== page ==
Social networking offers a unique twist in that sense, because these sites can grow exponentially, with friends of friends of friends having the potential to see your fan club. There really is no limit to the potential growth and that’s why marketers are tapping the social networking sites from what I can tell.

lighth0se33
Post 6

I let my young daughter join a fan club of her favorite cartoon character. In her mind, this was just like a real person, so she got excited every time she heard from the fan club.

She even has an email address that the fan club can send things to, but I monitor it carefully. I don't let her give it out to anyone without my permission, because I know the danger of letting a child play online unsupervised.

I feel that she is safe with this fan club. It's all very G-rated, so I feel that she is safe when clicking on links that they send her. Still, I check every email that she receives and every link, as well.

whiteplane
Post 5

I am a member of a Sugarland fan club that meets in person here in Houston. We meet about once a month at a bar and we have a special arrangement with the owner to only play sugarland songs for the 3 hours that we have booked.

All the members put in their requests so that everyone can hear their favorite songs. If someone has a rare song or a live version we throw that in too. Then we hang around and talk all things Sugarland. Some of our members are real fanatics and you would not believe how much they know about this band.

It's a lot of fun. We all have this one thing in common, we might as well share some of our enthusiasm with each other.

truman12
Post 4

Do they still have fan clubs for celebrities and popular singers? I can remember when I was a girl in the 60s they had one for just about anyone who got famous. You could send away for posters or buttons or letters that were supposedly hand written by your favorite celebrity.

I think that most of these were run by the studios and record labels and probably didn't have much to do with real fans. They were just a marketing gimmick. But they sure worked. I sent huge portions of my allowance money away to these things throughout my teenage years. Oh the folly of youth.

kylee07drg
Post 3

I work in a college town, and I feel like every person I meet there is a member of the local sports team's fan club. I don't know that they actually are, but I can tell you that their fanaticism meets the requirements.

People in this town wear the team's merchandise, post their logo on their vehicles, and buy everything from coffee cups to lawn chairs with the team's logo on them. I'm sure that many of them are official fan club members. It seems that everywhere I go, whether to a restaurant or a shopping center, I hear people talking about the game.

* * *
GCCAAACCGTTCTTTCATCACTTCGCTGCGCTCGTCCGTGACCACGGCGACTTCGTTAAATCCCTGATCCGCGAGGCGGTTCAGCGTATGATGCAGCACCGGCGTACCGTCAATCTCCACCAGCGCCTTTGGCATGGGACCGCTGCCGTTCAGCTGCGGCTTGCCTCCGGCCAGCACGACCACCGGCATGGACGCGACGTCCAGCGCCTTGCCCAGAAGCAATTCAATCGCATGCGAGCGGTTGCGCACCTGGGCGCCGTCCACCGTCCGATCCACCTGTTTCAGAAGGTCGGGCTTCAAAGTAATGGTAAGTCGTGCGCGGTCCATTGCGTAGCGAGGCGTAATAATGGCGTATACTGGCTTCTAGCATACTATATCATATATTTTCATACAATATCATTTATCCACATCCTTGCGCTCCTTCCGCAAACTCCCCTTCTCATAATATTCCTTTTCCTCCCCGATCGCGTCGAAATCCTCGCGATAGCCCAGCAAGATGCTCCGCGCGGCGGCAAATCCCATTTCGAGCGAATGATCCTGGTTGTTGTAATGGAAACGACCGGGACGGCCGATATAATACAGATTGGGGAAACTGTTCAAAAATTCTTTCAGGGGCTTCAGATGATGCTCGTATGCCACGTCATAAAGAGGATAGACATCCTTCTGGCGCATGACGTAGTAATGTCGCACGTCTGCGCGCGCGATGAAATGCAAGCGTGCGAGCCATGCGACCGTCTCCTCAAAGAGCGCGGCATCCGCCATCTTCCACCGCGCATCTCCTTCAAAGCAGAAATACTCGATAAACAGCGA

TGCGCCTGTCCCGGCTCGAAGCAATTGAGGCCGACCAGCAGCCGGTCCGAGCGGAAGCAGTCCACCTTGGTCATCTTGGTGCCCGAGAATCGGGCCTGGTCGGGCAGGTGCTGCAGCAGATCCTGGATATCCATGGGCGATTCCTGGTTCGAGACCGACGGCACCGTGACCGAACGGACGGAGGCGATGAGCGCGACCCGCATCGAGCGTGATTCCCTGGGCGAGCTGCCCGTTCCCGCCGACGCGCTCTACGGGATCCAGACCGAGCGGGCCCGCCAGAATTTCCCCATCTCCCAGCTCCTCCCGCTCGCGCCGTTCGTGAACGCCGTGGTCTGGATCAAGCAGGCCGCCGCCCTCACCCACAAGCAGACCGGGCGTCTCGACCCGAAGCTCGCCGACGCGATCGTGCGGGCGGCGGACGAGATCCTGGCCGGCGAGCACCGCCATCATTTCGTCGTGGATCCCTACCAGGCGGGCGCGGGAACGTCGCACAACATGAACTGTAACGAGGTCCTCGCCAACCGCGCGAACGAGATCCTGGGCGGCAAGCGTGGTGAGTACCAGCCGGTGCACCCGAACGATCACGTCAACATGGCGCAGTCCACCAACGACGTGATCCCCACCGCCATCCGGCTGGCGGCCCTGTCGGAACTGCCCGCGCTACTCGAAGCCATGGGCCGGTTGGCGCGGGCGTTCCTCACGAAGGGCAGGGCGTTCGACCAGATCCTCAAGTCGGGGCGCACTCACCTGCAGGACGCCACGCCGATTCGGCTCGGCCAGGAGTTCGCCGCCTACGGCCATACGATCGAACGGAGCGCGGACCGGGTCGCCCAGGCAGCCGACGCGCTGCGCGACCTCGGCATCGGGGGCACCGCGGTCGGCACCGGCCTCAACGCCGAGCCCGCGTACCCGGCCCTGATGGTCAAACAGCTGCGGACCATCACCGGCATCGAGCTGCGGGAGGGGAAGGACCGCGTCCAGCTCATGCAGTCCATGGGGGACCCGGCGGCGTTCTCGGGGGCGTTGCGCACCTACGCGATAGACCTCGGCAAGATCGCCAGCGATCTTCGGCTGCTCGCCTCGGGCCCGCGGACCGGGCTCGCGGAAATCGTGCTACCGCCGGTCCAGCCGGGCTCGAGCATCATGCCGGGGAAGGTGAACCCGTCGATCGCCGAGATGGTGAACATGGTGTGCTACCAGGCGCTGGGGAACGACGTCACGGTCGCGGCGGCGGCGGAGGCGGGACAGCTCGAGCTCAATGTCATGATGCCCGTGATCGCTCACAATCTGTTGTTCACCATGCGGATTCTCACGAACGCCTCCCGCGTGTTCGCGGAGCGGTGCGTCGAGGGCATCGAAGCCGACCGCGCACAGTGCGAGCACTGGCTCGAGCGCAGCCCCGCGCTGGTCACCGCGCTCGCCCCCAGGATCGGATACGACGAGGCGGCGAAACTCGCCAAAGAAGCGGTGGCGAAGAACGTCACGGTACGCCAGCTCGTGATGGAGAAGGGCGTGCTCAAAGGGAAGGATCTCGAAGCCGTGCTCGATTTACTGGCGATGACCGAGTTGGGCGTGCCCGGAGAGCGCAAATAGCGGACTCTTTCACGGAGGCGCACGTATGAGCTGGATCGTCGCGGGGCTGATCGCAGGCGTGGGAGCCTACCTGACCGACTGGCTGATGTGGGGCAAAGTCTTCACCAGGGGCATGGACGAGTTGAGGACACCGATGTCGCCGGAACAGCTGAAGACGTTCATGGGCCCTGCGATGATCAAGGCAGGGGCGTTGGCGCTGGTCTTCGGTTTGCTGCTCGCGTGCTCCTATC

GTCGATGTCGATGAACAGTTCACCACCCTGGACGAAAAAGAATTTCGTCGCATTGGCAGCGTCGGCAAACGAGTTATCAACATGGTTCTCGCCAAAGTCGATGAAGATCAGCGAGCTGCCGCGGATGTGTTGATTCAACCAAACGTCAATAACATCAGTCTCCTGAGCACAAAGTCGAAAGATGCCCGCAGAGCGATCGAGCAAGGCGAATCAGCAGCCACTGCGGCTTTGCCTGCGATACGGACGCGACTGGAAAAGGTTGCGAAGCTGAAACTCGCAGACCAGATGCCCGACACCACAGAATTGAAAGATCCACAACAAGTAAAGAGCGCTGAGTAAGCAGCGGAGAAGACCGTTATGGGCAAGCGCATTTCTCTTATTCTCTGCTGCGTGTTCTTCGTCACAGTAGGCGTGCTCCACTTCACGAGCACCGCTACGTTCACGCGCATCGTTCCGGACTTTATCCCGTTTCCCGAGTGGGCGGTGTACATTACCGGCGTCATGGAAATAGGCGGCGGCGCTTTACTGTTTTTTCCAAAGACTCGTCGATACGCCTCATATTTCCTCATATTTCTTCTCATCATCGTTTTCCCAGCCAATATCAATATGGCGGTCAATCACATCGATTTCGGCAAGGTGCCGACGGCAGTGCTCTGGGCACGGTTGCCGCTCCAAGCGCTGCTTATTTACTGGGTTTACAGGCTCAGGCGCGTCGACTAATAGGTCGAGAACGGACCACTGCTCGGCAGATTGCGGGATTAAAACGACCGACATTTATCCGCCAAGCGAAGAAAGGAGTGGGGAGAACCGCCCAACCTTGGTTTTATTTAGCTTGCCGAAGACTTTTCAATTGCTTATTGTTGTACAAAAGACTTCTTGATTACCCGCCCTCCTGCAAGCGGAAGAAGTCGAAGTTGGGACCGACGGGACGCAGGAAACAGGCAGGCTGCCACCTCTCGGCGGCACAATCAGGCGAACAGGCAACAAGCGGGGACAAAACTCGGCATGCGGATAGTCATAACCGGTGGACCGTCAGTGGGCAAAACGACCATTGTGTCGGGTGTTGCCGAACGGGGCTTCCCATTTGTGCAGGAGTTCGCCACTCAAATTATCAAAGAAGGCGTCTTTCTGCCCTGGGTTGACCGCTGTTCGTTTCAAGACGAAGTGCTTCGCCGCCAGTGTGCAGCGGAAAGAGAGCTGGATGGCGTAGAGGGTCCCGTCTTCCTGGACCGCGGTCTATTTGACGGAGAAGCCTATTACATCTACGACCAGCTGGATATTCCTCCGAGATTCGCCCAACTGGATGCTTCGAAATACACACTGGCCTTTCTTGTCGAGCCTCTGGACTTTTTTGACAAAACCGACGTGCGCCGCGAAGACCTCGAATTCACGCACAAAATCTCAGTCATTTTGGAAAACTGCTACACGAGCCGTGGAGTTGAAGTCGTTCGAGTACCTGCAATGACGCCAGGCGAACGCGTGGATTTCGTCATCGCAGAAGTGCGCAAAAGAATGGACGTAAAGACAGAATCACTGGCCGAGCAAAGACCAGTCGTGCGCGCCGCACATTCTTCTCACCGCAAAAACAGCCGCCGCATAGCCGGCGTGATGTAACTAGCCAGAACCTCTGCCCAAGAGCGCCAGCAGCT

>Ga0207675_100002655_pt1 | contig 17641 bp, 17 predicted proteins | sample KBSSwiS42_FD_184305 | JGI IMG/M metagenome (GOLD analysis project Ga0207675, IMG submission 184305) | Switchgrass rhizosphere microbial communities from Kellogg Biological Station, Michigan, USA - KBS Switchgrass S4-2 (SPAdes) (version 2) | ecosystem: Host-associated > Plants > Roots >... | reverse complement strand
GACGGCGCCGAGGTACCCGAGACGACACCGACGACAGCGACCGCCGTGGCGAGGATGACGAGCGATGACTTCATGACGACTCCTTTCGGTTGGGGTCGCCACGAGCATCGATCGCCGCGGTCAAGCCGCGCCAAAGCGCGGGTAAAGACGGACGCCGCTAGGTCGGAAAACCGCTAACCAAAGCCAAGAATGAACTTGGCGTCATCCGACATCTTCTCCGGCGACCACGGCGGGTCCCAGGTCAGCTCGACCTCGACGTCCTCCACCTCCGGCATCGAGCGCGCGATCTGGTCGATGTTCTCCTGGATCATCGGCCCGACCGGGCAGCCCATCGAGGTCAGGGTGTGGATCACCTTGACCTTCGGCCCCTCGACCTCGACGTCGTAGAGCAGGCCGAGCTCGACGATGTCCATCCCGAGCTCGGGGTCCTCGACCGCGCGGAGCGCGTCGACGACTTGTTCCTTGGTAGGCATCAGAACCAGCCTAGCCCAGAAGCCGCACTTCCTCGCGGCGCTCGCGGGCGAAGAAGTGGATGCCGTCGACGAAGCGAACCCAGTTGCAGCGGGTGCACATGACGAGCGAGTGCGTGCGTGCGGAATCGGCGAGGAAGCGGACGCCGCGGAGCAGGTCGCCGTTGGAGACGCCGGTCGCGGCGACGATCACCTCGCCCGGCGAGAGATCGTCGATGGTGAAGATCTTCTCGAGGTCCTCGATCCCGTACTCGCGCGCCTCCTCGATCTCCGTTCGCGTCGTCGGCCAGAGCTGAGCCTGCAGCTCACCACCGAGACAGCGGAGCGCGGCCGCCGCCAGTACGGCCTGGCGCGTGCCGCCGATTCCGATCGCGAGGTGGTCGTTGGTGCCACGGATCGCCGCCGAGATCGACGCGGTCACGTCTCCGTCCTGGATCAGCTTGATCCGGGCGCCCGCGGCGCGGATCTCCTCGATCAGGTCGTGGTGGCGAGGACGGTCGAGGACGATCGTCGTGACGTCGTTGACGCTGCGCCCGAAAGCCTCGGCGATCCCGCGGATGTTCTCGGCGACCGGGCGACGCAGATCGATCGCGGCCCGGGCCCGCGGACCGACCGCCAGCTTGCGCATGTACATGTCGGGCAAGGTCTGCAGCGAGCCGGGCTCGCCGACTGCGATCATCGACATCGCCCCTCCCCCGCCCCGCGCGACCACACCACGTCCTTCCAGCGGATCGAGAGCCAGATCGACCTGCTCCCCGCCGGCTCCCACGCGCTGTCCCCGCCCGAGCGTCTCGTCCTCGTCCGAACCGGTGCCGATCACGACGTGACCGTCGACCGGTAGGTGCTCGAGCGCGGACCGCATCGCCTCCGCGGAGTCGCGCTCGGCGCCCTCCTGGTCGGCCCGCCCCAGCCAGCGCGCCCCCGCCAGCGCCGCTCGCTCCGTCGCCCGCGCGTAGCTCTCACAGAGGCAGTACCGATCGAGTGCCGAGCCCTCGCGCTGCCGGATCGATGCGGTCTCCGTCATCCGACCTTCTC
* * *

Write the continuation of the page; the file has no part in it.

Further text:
It is so annoying to me, because I don't care a thing about football. It's like I'm living in the fan club zone, and I didn't even pay dues or ask to be there. I wish they would just reserve their fanaticism for meetings of the actual fan club.

seag47
Post 2

@Oceana – I was a member of a band's fan club through snail mail, but I joined right before they got a website and started promoting themselves mainly through it. I received a letter in the mail stating that everyone who bought their newest album would have the opportunity to join their online fan club for free.

I joined, because the online version sent out a lot more current information. I would get emails several times a month, whenever anything of note happened.

After my year of free membership was up, I would have had to pay to stay in the club any longer. The cost was $40 a year, and I just didn't feel like I could afford that at the time. Now, instead of relying on a fan club for my information, I just check their website now and then.

Oceana
Post 1

As a teenager, I was a member of a couple of different fan clubs. Both were for rock bands, and I felt a need to stay informed of everything that they did.

At that age, I really needed someone to admire. Loving rock bands was easy, because they were too far away to disappoint me or crush my hopes. The monthly newsletters the fan club sent to its members never included any negative news, so all I got was the good stuff.

This was in the days before the internet became a major force, so the only way to stay up to date on your favorite band was to join a fan club. This club let me know about any upcoming magazine or television interviews with the band, tour dates, and new albums. I looked forward to receiving mail from them every month.